Featuring Aviary Attorney, Asphyxia, and The Royal Trap. All three of these are on Steam, so support the creators!
So, basically, every genre ever should have a bird-themed parody, is what I’ve learned. This game has incredible art, astoundingly clever dialogue, and in the tradition of Hatoful Boyfriend, a surprisingly serious plot. The gameplay, from what I understand, follows the format of the Ace Attorney series, but I can’t imagine that game is this clever is only because I’ve rarely encountered games this clever.
It’s very rare I get fleeced by a plot, and I was completely and utterly tricked by this. I don’t want to say too much more because I want to avoid spoilers, but man oh man I think everyone should play this game.
First of all, this game has probably the most beautiful art I’ve ever seen in a visual novel. It is absolutely breathtaking.
Secondly, I want to attach a massive trigger warning to anyone like me who has a tough time dealing with depictions of depression and suicidal ideation. But! While this game was tough for me to get through, I think it was very worth it. I’ve honestly never encountered a story that so accurately outlined, to me, what it’s like to have depression. The thoughts and behaviors of the protagonist, Sam, were my thoughts and behaviors. Word for word, the things she would say, they were things I thought to myself. The way in which this illness entrenches itself by destroying relationships, the way in which thoughts of suicide manifest via seemingly irrelevant actions, how being lonely makes you desperate which makes you more lonely… this was my experience, to a T.
Worth noting is that the game is one giant literary allusion, which somehow made it even more like my life.
I also have thoughts about the endings.
I think that, from Samantha’s perspective, the one where she and Lily get back together is probably the ‘happy’ ending. But from experience, I think the real Good End is the Roberta ending, where Sam learns to move on from her relationship with the support of a true friend. Sam’s reliance on Lily isn’t healthy, and the ability to let yourself heal and learn that you can heal is so important. I think if you had asked me, when I was Sam, I would have said the Good End was winning over my Lily, but as an adult… it wouldn’t have been, and one day, when Sam is on the other side of her illness, she’ll see that, too.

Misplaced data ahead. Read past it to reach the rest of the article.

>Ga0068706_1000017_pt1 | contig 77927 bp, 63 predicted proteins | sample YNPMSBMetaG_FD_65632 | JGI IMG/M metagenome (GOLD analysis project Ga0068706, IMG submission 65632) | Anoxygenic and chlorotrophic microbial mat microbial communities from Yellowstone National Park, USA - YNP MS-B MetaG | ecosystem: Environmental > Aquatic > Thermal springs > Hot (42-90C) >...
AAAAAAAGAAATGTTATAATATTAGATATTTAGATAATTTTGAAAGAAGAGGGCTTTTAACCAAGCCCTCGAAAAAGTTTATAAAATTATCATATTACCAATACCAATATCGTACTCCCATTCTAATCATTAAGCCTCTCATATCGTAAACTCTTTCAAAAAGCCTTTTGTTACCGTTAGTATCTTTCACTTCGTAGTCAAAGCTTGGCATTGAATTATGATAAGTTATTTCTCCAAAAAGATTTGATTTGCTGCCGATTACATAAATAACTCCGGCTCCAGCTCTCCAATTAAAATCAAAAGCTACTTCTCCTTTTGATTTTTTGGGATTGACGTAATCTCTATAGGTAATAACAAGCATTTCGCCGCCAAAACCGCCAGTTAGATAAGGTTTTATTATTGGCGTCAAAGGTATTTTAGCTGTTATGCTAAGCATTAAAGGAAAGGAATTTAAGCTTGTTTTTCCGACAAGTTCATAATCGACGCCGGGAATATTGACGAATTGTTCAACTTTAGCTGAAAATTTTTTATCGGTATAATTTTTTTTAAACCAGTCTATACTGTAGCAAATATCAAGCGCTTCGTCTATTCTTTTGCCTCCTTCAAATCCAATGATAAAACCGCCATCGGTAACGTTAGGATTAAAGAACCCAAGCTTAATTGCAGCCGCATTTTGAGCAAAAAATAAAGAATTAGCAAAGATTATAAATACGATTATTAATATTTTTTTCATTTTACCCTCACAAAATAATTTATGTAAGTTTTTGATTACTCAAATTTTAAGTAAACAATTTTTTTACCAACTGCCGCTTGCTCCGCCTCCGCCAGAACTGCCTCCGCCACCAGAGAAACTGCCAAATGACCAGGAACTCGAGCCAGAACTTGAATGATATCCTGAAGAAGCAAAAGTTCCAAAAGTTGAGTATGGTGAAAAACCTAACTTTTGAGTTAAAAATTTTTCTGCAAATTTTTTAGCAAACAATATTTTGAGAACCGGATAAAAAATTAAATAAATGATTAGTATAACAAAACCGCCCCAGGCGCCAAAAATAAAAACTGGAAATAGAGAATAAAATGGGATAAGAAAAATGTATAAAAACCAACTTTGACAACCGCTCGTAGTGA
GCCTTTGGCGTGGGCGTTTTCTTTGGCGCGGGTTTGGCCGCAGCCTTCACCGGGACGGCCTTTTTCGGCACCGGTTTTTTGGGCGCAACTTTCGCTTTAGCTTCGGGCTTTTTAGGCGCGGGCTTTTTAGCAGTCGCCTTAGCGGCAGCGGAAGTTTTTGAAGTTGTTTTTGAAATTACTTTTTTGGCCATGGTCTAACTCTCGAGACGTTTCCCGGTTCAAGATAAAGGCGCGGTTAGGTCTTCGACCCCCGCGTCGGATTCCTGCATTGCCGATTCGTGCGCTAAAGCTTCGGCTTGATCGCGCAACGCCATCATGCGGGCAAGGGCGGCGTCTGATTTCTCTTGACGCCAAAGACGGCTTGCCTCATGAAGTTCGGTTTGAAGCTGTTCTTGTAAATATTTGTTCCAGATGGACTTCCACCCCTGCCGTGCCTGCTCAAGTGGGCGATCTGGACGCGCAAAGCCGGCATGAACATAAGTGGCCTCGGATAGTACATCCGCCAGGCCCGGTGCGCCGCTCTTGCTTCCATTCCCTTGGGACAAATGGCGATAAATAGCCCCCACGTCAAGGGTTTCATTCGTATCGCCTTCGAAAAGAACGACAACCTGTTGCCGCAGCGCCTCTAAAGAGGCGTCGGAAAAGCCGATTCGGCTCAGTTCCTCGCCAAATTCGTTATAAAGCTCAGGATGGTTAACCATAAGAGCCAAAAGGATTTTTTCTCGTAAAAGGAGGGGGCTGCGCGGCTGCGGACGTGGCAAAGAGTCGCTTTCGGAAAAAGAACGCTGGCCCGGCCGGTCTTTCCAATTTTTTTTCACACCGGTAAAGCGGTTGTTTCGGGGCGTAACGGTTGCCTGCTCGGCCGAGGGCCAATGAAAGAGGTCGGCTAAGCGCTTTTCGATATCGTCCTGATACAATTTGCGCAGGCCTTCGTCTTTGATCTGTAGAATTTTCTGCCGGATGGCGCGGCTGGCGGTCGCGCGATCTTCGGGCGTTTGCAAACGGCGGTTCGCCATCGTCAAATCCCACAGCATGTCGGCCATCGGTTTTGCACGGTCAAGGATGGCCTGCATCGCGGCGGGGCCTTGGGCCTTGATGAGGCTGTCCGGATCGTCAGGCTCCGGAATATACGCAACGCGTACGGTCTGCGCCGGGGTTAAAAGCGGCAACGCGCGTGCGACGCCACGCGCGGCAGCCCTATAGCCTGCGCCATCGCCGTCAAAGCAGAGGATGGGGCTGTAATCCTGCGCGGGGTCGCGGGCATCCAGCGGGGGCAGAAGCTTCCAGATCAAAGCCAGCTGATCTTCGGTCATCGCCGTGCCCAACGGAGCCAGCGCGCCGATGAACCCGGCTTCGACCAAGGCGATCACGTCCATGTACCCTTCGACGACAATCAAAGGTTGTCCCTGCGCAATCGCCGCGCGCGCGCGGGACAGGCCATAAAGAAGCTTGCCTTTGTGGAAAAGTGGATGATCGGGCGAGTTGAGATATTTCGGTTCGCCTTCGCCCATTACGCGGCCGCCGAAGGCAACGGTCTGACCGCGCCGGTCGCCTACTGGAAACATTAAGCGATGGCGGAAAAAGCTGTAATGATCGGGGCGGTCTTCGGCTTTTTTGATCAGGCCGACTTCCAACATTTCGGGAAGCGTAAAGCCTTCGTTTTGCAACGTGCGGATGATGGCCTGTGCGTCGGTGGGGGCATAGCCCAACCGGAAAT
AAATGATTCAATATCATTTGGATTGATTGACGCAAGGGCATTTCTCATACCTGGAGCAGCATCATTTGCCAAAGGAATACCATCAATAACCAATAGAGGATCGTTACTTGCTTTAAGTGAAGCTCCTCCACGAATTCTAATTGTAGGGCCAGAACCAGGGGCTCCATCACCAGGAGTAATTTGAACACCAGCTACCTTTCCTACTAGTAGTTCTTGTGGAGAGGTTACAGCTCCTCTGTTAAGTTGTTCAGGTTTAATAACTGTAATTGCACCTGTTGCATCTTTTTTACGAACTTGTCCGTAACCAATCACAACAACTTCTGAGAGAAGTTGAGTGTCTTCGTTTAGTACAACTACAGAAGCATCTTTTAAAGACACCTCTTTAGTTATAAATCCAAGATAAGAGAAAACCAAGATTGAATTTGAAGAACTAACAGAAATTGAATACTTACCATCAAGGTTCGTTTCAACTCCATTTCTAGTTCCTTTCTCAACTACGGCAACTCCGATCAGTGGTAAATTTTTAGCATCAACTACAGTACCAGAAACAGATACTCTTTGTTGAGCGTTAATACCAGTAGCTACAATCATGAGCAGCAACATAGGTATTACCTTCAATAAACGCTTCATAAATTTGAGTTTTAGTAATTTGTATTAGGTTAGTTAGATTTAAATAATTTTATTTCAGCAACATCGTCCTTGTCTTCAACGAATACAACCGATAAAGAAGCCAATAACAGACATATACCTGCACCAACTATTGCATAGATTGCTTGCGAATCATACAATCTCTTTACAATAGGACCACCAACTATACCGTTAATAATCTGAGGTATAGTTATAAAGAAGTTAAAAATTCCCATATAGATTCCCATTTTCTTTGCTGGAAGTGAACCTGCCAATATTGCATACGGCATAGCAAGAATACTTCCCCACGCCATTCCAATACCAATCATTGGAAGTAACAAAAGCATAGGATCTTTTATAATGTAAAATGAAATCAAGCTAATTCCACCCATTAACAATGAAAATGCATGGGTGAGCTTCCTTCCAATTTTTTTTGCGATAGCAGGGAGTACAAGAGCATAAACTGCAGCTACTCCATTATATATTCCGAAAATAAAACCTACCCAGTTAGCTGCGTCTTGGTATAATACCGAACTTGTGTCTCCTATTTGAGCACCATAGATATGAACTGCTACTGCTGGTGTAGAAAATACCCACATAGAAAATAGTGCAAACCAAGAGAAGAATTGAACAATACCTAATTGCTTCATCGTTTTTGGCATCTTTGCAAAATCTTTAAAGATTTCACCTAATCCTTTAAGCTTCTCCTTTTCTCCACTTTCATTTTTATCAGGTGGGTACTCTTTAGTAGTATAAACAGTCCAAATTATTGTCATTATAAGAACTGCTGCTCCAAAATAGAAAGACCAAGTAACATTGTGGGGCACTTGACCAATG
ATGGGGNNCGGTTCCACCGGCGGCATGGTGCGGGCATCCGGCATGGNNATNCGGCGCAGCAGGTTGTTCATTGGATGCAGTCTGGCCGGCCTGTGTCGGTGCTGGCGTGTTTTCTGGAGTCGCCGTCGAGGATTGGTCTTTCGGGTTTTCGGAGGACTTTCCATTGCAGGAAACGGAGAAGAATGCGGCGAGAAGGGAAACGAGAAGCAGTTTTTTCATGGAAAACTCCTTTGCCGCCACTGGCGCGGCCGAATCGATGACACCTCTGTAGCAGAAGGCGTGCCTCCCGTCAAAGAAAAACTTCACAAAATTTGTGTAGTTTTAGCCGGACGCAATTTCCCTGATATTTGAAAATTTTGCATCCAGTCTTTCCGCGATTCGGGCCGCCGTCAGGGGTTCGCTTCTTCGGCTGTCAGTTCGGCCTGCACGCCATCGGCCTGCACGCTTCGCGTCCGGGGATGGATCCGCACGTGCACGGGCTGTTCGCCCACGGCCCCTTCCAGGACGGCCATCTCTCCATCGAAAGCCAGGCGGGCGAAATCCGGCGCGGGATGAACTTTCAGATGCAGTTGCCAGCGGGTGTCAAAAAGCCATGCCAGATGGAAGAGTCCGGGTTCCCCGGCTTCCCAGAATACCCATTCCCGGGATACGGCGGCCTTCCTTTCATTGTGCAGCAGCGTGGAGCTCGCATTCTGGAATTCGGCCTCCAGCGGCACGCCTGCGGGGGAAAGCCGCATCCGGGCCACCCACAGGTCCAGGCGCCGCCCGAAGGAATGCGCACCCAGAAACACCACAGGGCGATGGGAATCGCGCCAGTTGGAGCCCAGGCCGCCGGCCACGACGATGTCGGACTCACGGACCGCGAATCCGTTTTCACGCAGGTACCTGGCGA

A note: I hemmed and hawed a bit about putting this game in here because I wasn’t super amazed by the way it handled gender-identity issues, but ultimately decided to give it a boost, as I generally believe that trying to address these kind of issues but floundering is still more positive than negative, and that the game’s positives overall strongly outweighed its negatives. However, I missed some implications of the game — most notably the title — and suggest looking at the comments for further elaboration on the game’s handling of gender before diving in. The original paragraph I wrote here is below:
This is a more traditional VN that’s part adventure, part otome, and hails from the makers of Long Live the Queen. It was an interesting exploration of the kinds of situations that might emerge in a land where heredity was via the mother, not father, and explores questions of sexual identity, gender identity, and what it means to be a strong woman in an aristocratic society. The game features two female-male romance endings, two female-female, and one not-really-romance ending, all with a lot of great trope inversion. I found the protagonist likeable, the love interests enjoyable, and the art very nice in a whimsical, cotton-candy way. If you like otome games and are looking for one that trends a bit outside the norms of the genre, this is a good choice.